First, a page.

What you SAY is as important as HOW you say it. Both are 'cues and clues' to unlocking your geographical history. What our fictional characters SAY is important because each character's dialogue should also reflect their background in terms of 'cues and clues.'
Imagine the regional fun you can have with heroes and heroines of different geographical backgrounds. Just make sure you do your research!
When your New York born and bred heroine calls her residence a walk up, will her hero who is from California, know what she is talking about?
How about your Chicago fireman hero? When he goes into a New York City deli and asks for a jibarito, will the clerk know what he wants?
The secondary character in your story set in Louisiana is a baker and offers the Yankee hero a lagniappe with his order of beignets if he buys twelve. Huh?
|Beef on weck|
Then there's your heroine who is dying for beef on weck. Where is she most likely to find it?
If your hero wants to buy champagne to celebrate his proposal to the heroine, he might go to a liquor store in some states, a grocery store in other states and a package store in Alabama, Connecticut, Georgia, Massachusetts, and Rhode Island.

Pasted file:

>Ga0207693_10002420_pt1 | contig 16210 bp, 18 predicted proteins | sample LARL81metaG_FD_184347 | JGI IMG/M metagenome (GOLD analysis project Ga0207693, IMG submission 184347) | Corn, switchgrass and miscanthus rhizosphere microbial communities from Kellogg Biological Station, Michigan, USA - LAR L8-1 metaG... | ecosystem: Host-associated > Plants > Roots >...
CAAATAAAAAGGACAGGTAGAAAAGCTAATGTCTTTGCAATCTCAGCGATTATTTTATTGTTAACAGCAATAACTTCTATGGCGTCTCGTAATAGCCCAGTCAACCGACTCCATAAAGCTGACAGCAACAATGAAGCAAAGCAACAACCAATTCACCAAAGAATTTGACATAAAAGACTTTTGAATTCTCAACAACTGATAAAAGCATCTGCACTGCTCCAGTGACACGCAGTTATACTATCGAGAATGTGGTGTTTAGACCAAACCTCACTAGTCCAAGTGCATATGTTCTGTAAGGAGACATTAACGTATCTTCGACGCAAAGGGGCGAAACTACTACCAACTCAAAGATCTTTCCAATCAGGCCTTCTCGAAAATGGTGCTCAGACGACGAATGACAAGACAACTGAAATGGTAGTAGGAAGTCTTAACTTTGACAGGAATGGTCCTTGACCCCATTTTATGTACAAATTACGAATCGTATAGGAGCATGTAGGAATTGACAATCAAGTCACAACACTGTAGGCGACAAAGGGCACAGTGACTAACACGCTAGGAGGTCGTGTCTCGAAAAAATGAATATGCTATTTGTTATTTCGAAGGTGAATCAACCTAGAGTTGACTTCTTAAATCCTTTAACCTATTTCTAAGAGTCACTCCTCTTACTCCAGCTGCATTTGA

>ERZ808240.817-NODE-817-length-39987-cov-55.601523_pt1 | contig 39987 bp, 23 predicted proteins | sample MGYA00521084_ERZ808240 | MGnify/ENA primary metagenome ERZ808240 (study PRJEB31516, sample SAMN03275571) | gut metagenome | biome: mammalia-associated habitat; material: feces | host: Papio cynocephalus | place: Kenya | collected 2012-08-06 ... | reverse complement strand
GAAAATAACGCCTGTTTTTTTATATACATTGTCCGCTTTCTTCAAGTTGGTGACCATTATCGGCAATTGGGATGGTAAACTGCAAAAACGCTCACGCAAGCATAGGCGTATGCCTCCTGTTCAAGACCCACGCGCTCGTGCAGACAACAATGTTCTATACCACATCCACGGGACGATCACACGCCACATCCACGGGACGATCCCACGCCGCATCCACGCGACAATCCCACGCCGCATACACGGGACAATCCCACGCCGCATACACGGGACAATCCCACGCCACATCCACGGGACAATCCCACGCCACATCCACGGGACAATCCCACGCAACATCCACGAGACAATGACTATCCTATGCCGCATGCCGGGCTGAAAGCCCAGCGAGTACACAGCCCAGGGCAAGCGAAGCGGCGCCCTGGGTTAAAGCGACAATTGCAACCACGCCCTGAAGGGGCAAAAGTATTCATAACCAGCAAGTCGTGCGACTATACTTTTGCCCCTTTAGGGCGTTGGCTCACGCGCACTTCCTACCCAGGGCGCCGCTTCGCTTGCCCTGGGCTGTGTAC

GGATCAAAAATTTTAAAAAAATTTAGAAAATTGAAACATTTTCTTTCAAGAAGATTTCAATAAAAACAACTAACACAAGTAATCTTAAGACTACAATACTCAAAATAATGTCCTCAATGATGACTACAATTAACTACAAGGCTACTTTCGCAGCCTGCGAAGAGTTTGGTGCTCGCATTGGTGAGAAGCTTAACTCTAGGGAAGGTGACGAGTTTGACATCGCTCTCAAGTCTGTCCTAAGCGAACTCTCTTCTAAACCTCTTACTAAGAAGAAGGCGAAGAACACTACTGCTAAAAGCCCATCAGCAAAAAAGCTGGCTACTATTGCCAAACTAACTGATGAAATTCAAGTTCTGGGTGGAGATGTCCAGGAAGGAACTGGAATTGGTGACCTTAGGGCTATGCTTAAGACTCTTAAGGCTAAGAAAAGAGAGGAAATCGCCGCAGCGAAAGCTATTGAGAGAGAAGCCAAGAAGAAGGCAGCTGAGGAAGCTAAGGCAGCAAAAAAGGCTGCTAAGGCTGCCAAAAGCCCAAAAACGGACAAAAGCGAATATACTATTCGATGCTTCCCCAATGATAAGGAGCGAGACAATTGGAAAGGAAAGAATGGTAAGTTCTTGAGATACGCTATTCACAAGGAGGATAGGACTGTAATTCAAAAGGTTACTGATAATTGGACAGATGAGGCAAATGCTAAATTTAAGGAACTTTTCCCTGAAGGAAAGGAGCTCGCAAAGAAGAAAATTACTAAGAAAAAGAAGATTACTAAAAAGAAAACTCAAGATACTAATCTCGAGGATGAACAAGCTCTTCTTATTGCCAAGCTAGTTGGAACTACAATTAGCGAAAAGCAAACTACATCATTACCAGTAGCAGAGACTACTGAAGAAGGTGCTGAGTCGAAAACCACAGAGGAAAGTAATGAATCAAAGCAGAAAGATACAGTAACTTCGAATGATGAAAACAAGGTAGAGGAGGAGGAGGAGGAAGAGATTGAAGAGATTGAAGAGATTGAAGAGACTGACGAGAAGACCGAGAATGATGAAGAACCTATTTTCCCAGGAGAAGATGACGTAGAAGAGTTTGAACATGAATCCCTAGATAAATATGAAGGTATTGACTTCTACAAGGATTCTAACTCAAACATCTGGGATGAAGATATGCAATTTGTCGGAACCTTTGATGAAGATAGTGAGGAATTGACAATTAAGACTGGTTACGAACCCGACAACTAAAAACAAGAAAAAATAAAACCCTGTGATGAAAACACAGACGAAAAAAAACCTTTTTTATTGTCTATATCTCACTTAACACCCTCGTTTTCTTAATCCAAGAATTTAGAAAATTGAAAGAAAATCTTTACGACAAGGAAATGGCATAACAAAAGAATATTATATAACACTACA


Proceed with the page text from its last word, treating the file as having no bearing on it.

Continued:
Obvious dialect shifts in the United States include West Coast/East Coast, and North/South. Much of southern Florida follows the north. Then there's also that whole Midwest thing going on. Besides that, are many, many regional 'cues and clues.'
A few more regionalisms for fun!
You might be from the south if you:
Call tping a house- rolling.
Say "Full as a tick" after dinner.
Use the verb "mash" instead of "press."
Replace "might be able to" with "might could."
You might be a Yankee if you:
Call a pizza a pie.
Say "you guys" referring to a group of people.
Say "put it away," instead of "put it up" as a southerner would say.
When two cars collide call it a car accident.
Say grocery cart, not buggy.
You might be from the Midwest if you:
Think booyah is a stew not a term of triumph.
Say "tough tomatoes" instead of "tough luck."